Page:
Orlando has enjoyed major motorsports industry success as a destination for years. Ironically, after welcoming thousands of exhibitors and hundreds of thousands of attendees since moving the event south, the Performance Racing Industry (PRI) expo, held in OCCC’s North-South venue since 2001, returns to Indy this December as part of a SEMA brokered reunification with the International Motorsports Industry Show (IMIS, aka, hard core racing).

I’ve enjoyed many industry events in Vegas, Indy, Cincy before and after, and in Orlando – in both the West Building hosting AIME’s inaugural outing and the massive North South venue across the street. Considering Orlando’s in my back yard – midway between where I grew up on Merritt Island an hour south of Daytona and where I now live on the Gulf shores – it’s with some amount of satisfaction that the move I’ve long recommended to the powersports industry has now come to pass.

“We Don’t Serve Their Kind Here!”

SEMA registrationI’m proud to identify myself as an advertising and PR professional who attended his first powersports industry event in the lobby of a long forgotten Daytona Beach hotel while studying Journalism and Communications as a PR major at the University of Florida in the late ’60s.

So yes, it comes as somewhat of a rude shock to discover that the critically important marketing professions have been explicitly excluded from the B2B portion of the event by way of a regressive, considered, exorbitant admission fee. In my own home state no less.

“Non-exhibiting manufacturers and service providers can obtain credentials to attend AIMExpo during the exclusive trade-only days on October 16, 17, & 18, 2013 by paying a mandatory $400 registration fee per person.” (Emphasis added)

This, despite the occupations’ marquee status as a major advertised component of the event’s announced educational sessions. Well that’s just stupid. Nothing like slamming the door in the face of an industry you’re only too happy to promote from a short list of insider presenters.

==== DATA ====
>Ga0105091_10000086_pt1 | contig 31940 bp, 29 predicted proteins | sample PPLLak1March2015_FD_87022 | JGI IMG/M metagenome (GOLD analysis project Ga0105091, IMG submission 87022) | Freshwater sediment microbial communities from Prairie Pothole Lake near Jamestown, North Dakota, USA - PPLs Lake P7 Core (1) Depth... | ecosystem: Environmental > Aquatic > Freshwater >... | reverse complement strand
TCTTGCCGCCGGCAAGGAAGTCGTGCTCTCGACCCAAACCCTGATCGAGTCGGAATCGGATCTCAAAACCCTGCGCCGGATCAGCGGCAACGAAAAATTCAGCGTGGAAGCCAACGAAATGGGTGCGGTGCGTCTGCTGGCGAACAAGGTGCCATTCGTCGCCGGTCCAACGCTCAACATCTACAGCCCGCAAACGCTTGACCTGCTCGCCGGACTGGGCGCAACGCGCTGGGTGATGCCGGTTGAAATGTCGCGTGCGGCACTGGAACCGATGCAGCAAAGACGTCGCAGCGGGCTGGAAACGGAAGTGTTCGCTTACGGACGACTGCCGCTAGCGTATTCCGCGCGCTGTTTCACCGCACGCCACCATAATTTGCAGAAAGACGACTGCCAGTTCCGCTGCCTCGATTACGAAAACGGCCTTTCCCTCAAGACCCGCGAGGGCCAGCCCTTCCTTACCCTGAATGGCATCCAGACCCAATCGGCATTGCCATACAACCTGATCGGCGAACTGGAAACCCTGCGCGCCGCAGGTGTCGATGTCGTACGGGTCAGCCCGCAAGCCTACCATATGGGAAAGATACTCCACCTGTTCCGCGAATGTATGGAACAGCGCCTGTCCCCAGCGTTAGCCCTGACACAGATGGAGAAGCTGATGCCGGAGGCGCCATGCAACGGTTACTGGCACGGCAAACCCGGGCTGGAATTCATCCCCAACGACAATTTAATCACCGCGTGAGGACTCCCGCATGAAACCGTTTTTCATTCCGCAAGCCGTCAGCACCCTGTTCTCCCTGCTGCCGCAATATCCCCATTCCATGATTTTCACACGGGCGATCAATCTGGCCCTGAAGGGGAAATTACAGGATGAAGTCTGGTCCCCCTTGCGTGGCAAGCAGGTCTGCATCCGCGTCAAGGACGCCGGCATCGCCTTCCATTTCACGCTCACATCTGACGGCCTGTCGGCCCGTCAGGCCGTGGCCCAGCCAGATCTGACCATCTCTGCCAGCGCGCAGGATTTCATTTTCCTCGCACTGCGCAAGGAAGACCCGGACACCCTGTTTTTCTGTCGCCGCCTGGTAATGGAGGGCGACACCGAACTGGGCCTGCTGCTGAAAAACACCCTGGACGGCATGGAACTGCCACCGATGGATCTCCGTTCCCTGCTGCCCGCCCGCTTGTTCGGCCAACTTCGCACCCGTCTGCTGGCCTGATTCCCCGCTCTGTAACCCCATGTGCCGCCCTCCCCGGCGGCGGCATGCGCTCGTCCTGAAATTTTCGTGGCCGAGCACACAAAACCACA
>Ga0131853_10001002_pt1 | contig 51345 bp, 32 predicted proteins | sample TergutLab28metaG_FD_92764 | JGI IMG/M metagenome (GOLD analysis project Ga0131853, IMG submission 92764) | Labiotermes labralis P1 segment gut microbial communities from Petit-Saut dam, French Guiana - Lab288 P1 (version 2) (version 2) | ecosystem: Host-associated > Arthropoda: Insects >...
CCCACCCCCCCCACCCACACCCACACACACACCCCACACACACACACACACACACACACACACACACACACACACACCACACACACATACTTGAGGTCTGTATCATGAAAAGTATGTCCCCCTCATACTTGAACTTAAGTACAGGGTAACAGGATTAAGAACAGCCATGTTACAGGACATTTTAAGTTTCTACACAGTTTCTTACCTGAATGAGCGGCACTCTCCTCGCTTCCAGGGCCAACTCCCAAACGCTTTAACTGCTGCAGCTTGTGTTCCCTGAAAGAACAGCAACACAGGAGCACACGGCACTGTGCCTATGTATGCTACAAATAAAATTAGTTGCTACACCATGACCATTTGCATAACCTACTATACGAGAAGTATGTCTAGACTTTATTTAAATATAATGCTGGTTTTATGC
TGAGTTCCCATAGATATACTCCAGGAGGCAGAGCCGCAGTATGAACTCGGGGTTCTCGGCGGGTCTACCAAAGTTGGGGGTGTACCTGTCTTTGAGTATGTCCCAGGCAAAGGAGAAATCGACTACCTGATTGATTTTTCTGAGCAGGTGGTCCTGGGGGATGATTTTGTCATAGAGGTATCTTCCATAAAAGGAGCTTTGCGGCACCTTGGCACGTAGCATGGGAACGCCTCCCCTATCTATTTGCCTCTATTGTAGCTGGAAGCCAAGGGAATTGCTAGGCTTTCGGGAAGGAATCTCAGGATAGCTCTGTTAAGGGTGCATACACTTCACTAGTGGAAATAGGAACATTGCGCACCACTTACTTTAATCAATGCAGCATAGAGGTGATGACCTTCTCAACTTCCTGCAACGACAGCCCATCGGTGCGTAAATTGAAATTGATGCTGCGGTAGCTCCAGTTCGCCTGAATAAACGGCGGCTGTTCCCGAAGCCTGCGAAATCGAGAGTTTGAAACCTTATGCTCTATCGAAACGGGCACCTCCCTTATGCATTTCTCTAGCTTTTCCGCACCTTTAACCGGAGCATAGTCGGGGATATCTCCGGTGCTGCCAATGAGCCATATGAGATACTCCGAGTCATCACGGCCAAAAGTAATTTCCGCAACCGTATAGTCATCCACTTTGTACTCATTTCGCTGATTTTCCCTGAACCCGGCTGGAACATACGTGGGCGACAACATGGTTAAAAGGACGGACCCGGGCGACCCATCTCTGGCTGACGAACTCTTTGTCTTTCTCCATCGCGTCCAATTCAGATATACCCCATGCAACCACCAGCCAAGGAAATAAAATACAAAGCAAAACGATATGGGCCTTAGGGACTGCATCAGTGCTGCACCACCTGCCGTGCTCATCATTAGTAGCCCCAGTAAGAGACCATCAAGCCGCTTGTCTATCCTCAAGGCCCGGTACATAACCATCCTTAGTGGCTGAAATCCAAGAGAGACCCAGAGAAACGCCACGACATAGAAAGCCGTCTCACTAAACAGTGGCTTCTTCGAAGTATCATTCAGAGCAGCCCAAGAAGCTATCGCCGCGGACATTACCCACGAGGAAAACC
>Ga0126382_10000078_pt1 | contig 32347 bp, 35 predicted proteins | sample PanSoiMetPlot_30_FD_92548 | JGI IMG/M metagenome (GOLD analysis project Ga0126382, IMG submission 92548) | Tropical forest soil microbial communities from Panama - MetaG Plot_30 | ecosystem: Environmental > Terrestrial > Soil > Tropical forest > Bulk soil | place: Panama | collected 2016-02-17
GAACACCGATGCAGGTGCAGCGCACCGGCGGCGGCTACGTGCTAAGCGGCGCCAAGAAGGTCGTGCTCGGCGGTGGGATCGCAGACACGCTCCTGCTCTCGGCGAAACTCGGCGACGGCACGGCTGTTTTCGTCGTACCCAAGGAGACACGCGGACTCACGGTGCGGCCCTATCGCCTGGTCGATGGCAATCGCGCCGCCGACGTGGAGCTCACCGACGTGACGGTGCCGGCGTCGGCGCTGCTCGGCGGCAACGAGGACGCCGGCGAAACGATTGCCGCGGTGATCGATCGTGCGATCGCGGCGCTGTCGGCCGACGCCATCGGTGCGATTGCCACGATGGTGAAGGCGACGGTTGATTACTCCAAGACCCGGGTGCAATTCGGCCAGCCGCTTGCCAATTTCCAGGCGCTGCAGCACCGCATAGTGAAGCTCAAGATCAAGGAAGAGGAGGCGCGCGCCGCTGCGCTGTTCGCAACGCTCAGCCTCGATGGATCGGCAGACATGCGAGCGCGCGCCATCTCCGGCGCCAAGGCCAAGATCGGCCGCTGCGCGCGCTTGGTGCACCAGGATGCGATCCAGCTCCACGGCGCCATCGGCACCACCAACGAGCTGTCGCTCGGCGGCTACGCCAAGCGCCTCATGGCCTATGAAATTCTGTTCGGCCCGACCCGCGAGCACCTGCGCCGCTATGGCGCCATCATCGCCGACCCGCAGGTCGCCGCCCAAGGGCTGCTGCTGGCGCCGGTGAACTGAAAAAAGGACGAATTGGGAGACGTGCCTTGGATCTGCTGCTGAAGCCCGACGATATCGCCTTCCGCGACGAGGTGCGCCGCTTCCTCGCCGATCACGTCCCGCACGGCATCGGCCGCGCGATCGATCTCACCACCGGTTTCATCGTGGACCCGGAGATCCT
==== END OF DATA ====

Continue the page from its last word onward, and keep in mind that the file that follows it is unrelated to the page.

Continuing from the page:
Unfortunately, AIME management seems content to continue to fail to grasp the critical role pr and marketing communicators play in the age of global social media or the technical nuances that go with. Note to organizers: the hot topic in mar-com these days is the merging of journo and pr as creators of much coveted retail content.

  • Exhibit A: Google “AIME” – discover why product and event naming is an art, not a commodity, in an SEO ruled universe.
  • Exhibit B: a Facebook invitation to this pr pro to “like” the event’s Spanish language page. Uh, yo no hablo español.

“Please note: Media credentials will be provided to reporters, writers, editors, videographers, photographers and producers. Advertising, sales & marketing and administrative staff are not considered working media and will not be provided with media credentials.” Ok, got it. Marketers are pariahs. Insult to injury, message received, message understood.

In the all important social media promoted message sweepstakes (including blogs), organizers have said no and no again to any WOM publicity on behalf of their aftermarket and OEM clients – the exhibitors.